Bangladesh is failing to block money laundering despite new laws brought in to tighten financial regulation, a new study suggests.
Bangladesh is battling corruption
Almost $6bn slipped through the net in the year to June 2003, more than half of it the proceeds of smuggling, according to the Bangladesh Economic Association.
More than 20% of the laundered funds were the proceeds of undocumented remittances from overseas, with the proceeds of bribery contributing about 7% of the total.
The survey also revealed that informal money transfer, or hundi, was responsible for the bulk of the funds Bangladeshis transfer overseas every year, whether for education, vacations or medical treatment.
The figures were unveiled on Thursday by BEA general secretary and Dhaka University professor Abul Barkat at a seminar on money laundering techniques.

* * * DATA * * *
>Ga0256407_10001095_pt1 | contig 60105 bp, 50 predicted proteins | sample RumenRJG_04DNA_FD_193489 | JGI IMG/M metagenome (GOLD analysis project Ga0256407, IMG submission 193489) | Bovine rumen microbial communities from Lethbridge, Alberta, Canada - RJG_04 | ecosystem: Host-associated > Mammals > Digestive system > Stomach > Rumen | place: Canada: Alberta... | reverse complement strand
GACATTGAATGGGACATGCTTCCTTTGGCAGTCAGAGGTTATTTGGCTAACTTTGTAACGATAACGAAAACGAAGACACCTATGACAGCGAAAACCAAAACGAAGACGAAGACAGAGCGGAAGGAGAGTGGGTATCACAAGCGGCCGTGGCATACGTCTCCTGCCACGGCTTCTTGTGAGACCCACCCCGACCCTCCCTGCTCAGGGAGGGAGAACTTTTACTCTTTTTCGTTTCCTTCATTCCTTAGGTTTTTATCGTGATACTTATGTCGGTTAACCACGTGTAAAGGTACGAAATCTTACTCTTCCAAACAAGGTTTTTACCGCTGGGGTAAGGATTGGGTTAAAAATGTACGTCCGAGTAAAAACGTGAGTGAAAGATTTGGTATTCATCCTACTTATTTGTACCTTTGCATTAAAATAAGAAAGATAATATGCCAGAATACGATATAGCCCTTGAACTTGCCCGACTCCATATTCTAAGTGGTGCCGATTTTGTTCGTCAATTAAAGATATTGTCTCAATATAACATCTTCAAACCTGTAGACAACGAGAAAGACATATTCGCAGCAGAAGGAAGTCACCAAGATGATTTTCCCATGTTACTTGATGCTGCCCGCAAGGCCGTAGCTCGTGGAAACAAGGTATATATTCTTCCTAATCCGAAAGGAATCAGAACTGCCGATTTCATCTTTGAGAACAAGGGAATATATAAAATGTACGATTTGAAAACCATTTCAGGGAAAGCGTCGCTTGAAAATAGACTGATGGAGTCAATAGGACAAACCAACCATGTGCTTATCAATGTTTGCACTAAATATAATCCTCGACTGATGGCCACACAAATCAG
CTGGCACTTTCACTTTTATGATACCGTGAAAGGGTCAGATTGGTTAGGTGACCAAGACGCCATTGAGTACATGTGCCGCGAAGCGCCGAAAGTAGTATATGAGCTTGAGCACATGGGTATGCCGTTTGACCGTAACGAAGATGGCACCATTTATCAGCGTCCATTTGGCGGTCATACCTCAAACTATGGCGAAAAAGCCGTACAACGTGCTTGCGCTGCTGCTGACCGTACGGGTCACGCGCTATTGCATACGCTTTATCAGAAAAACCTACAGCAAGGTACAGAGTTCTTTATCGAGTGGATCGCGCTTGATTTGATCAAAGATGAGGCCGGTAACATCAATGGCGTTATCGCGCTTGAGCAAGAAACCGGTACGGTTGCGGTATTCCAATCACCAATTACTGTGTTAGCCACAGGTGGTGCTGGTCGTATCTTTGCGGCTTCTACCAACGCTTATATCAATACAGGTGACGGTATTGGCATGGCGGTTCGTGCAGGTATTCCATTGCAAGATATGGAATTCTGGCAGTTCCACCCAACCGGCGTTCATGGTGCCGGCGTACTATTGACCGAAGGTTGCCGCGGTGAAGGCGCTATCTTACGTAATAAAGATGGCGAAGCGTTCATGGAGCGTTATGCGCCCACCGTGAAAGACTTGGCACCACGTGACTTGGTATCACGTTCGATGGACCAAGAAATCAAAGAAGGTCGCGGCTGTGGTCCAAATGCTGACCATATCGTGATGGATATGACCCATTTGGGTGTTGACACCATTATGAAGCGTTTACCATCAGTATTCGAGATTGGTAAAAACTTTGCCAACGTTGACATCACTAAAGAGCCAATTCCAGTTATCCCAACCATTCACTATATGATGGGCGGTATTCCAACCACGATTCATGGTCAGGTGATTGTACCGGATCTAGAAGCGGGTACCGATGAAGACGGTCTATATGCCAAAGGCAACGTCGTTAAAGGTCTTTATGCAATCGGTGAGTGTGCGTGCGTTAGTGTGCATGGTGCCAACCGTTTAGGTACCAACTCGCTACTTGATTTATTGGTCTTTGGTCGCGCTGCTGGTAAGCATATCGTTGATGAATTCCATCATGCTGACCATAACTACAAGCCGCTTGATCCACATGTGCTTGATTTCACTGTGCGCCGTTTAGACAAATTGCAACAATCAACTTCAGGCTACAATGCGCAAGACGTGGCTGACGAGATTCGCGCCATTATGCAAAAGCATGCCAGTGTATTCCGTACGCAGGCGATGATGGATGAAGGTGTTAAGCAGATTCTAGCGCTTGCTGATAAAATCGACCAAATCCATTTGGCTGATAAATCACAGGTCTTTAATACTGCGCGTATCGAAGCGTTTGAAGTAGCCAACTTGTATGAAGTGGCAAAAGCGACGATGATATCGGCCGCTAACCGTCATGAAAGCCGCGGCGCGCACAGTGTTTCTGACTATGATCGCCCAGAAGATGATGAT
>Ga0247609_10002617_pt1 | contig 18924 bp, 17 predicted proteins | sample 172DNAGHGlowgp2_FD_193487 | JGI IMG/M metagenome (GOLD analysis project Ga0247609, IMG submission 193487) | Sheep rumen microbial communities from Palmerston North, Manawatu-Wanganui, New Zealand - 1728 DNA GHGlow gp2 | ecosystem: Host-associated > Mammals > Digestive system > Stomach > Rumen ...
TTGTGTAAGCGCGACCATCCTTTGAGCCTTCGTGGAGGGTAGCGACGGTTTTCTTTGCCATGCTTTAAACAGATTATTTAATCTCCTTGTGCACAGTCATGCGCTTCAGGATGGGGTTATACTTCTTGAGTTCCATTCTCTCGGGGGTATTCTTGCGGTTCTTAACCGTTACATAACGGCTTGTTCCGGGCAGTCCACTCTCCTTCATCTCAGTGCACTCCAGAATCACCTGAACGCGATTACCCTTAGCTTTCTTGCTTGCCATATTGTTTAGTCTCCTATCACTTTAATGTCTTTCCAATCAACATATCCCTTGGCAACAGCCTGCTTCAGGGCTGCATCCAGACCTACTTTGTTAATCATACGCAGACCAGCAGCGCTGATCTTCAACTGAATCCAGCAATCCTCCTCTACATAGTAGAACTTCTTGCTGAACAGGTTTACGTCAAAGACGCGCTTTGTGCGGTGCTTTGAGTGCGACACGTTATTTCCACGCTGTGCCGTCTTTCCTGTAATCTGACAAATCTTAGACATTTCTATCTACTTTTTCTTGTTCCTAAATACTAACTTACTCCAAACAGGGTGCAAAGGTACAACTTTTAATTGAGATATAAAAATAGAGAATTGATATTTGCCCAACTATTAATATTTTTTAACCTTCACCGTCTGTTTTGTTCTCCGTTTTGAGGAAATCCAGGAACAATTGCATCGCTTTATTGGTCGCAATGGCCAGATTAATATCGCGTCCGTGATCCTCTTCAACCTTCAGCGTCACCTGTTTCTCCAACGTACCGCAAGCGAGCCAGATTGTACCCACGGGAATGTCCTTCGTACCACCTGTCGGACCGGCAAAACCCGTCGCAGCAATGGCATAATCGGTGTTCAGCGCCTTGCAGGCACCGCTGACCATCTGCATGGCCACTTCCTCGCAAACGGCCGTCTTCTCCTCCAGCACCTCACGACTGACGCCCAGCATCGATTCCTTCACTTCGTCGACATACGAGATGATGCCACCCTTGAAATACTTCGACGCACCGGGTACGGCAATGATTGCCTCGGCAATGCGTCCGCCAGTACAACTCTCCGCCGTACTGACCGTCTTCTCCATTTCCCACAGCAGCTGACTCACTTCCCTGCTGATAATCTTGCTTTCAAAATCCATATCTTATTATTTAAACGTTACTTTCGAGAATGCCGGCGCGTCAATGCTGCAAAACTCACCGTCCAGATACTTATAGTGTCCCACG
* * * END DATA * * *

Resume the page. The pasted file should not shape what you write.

While admitting that the headline figure of 342.15bn taka ($5.9bn; £3.5bn) was an estimate, Dr Barkat said the results of his survey showed that the legislation introduced in 2002 was failing.
The law doubled the sentence for money laundering to four years in jail, and provided for special courts to hear cases within a month of arrest.
Bangladesh's government has made a point of trying to strengthen its defences against both financial crime and corruption.
Earlier this year it announced plans to set up the country's first independent anti-corruption commission.
But for the past two years, Bangladesh has topped anti-graft group Transparency International's list of countries perceived as being the most corrupt.